Mercy in All Areas of Life
I had never been a very dedicated follower of the popular Divine Mercy devotion. But around 2016, the time of the Year of Mercy, and even before when I got hold of a copy of the book Mercy by Cardinal Walter Kasper, the concept began to intrigue me.
I understand that the Divine Mercy devotion, based on the diary of St Faustina, focuses very strongly on God’s mercy and, of course, the invocation, “Jesus, I trust in you.”
What began to interest me particularly was the wider focus of mercy, and I found it greatly challenging while working on Marfam’s daily thoughts which during that year were called “Mercy Minutes”.
This last Divine Mercy Sunday, the Second Sunday of Easter, I was doing parish promotions. I didn’t have much time to share my insight but I tried a little to remind the families in the congregation that “Jesus is the face of the Father’s mercy”, and that each of us, beginning in our families, is called to be “merciful like the Father”.
Mercy is such a common word in the Church. We use it all the time. Mercy includes but is also more than kindness and care. It includes reconciliation, forgiving and experiencing forgiveness.
In a big way it includes reaching out to times and experiences of suffering.
Mercy in the Family
A list of merciful family acts listed such points as: do an extra chore, leave the last biscuit on the plate for someone else, don’t complain, forget about fairness, turn off lights. Yes, nice thoughts, but I believe it still needs to go deeper.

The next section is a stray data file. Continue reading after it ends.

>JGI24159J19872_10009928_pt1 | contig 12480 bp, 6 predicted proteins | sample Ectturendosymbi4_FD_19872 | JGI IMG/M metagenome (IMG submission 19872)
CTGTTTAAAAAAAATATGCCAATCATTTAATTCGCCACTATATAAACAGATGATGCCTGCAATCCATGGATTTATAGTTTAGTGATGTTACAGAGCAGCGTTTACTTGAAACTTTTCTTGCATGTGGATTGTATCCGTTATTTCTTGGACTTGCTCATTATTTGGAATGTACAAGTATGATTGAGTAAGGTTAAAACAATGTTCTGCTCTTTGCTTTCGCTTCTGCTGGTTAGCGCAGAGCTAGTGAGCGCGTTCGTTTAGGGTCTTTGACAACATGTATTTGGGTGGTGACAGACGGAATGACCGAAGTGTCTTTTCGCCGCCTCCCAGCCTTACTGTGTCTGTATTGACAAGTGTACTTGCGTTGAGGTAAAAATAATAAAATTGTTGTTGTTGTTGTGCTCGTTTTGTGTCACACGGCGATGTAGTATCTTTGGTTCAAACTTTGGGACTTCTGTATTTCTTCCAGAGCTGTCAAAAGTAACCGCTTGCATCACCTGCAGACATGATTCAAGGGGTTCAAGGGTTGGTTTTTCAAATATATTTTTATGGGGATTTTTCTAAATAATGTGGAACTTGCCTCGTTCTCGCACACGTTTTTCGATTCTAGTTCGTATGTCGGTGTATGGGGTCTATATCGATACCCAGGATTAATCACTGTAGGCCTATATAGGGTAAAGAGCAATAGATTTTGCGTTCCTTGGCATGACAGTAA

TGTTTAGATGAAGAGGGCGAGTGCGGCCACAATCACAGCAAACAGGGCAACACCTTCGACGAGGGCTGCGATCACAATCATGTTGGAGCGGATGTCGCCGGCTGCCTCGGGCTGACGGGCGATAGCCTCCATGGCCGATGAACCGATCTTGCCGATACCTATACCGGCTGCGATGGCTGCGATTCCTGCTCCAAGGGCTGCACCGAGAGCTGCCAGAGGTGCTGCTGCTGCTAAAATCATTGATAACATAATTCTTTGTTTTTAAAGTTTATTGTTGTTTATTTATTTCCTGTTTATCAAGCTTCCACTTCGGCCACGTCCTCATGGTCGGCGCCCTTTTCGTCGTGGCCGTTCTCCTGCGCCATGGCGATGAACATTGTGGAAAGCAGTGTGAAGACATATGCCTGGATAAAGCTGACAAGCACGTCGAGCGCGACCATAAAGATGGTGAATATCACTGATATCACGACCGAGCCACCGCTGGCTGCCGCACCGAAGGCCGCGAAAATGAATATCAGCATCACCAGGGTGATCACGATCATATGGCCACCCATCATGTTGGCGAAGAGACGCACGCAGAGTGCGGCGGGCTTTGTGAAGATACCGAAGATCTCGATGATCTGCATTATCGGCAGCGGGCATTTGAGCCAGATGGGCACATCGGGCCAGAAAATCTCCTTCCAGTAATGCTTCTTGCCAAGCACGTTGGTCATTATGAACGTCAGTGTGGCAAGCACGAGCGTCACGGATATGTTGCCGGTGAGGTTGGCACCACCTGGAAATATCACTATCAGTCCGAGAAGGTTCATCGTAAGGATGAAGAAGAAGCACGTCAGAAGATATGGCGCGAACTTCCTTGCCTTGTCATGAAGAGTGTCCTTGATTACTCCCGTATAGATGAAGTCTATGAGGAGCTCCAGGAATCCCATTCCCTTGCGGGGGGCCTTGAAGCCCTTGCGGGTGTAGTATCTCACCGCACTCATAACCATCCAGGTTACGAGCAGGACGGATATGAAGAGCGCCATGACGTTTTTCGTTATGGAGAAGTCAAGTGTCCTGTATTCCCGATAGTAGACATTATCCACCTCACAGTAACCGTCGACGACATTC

In the document “The Face Of Mercy” for the Year of Mercy, and also in his letter at the end of the year, Misericordia et Misera, Pope Francis does so. For him mercy brings joy.
“Pardoning offences becomes the clearest expression of merciful love. To let go of anger, violence and revenge are necessary conditions to living joyfully,” he said.
“Mercy is not opposed to justice but expresses God’s way of reaching out to the sinner. God envelops justice and surpasses it with love as the foundation of true justice.”
And, Pope Francis noted, Jesus’ mercy restores the dignity of the woman caught in adultery.
Mercy for the Earth
And that brings us to another one of Pope Francis’ concerns: “The world our common home”.
We have been anything but merciful in the way we treat our Earth. We abuse her, neglect her needs, squander her gifts and resources, directly and also indirectly through pollution.
I hear that some banks and businesses are seriously concerned about reducing their carbon footprint. But what is this and how can we all help in our own environments?
A carbon footprint is the amount of carbon dioxide released into the air, mainly through fossil-fuel burning in industry, trucks, planes, ships and cars.
Each of us has our own carbon footprint, related to our own energy needs. You need transportation, electricity, food, clothing, and other goods.
Saving on electricity in the home is a big saving, for example by using energy-efficient light-bulbs, switching off lights and electrical equipment when not in use. Use public transport, walk or ride a bicycle wherever you can. A 2km car trip can put 2kg of CO2 into the atmosphere, and the CO2 in the end is what causing global warming.
Pope Francis once even suggested cutting out air-conditioning and reducing heating where possible.
Kids are learning about this at school and they can teach the rest of us. We can do many things ourselves, as individuals, families, parishes and communities; lobbying others in the workplace, schools and clubs.
There is lots of information available for families to build their awareness, on websites such as www.environment.co.za/eco-green-living and www.climatekids.nasa.gov/review/how-to-help/
This is a useful theme for being family-friendly in many ways. And couldn’t we say that being family-friendly is also being merciful?
It allows us to think, do, inspire others, help those who suffer, and especially as spiritual people thank and praise God. After all, it is first of all God’s world which he shares with us and has asked us to take responsibility for.